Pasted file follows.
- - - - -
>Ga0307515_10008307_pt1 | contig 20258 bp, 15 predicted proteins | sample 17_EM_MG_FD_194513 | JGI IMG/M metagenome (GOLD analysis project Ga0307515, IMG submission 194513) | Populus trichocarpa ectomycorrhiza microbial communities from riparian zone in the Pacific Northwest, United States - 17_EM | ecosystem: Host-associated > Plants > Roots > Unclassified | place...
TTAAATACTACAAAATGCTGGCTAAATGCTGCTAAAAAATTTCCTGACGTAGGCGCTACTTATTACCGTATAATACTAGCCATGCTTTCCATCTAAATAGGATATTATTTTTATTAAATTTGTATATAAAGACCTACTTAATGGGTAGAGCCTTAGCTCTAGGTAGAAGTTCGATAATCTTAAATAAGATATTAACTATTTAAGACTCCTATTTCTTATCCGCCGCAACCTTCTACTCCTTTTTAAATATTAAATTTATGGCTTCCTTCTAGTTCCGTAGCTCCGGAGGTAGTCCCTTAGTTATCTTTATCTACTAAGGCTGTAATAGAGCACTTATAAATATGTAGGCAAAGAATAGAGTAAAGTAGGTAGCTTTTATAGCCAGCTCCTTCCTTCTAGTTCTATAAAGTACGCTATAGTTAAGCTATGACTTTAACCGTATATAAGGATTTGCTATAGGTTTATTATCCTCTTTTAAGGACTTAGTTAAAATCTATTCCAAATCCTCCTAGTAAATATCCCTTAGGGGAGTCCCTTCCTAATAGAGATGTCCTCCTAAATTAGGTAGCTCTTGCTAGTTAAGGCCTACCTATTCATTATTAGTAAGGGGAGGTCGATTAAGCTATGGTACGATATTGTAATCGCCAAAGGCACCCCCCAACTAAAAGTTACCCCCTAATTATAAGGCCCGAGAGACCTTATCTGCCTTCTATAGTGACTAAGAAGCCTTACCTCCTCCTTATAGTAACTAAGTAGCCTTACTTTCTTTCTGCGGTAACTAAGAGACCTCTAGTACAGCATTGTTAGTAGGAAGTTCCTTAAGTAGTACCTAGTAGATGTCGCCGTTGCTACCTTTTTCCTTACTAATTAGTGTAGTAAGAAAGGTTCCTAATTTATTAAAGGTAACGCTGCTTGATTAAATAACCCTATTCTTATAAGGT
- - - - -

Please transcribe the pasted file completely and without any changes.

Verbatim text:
>Ga0307515_10008307_pt1 | contig 20258 bp, 15 predicted proteins | sample 17_EM_MG_FD_194513 | JGI IMG/M metagenome (GOLD analysis project Ga0307515, IMG submission 194513) | Populus trichocarpa ectomycorrhiza microbial communities from riparian zone in the Pacific Northwest, United States - 17_EM | ecosystem: Host-associated > Plants > Roots > Unclassified | place...
TTAAATACTACAAAATGCTGGCTAAATGCTGCTAAAAAATTTCCTGACGTAGGCGCTACTTATTACCGTATAATACTAGCCATGCTTTCCATCTAAATAGGATATTATTTTTATTAAATTTGTATATAAAGACCTACTTAATGGGTAGAGCCTTAGCTCTAGGTAGAAGTTCGATAATCTTAAATAAGATATTAACTATTTAAGACTCCTATTTCTTATCCGCCGCAACCTTCTACTCCTTTTTAAATATTAAATTTATGGCTTCCTTCTAGTTCCGTAGCTCCGGAGGTAGTCCCTTAGTTATCTTTATCTACTAAGGCTGTAATAGAGCACTTATAAATATGTAGGCAAAGAATAGAGTAAAGTAGGTAGCTTTTATAGCCAGCTCCTTCCTTCTAGTTCTATAAAGTACGCTATAGTTAAGCTATGACTTTAACCGTATATAAGGATTTGCTATAGGTTTATTATCCTCTTTTAAGGACTTAGTTAAAATCTATTCCAAATCCTCCTAGTAAATATCCCTTAGGGGAGTCCCTTCCTAATAGAGATGTCCTCCTAAATTAGGTAGCTCTTGCTAGTTAAGGCCTACCTATTCATTATTAGTAAGGGGAGGTCGATTAAGCTATGGTACGATATTGTAATCGCCAAAGGCACCCCCCAACTAAAAGTTACCCCCTAATTATAAGGCCCGAGAGACCTTATCTGCCTTCTATAGTGACTAAGAAGCCTTACCTCCTCCTTATAGTAACTAAGTAGCCTTACTTTCTTTCTGCGGTAACTAAGAGACCTCTAGTACAGCATTGTTAGTAGGAAGTTCCTTAAGTAGTACCTAGTAGATGTCGCCGTTGCTACCTTTTTCCTTACTAATTAGTGTAGTAAGAAAGGTTCCTAATTTATTAAAGGTAACGCTGCTTGATTAAATAACCCTATTCTTATAAGGT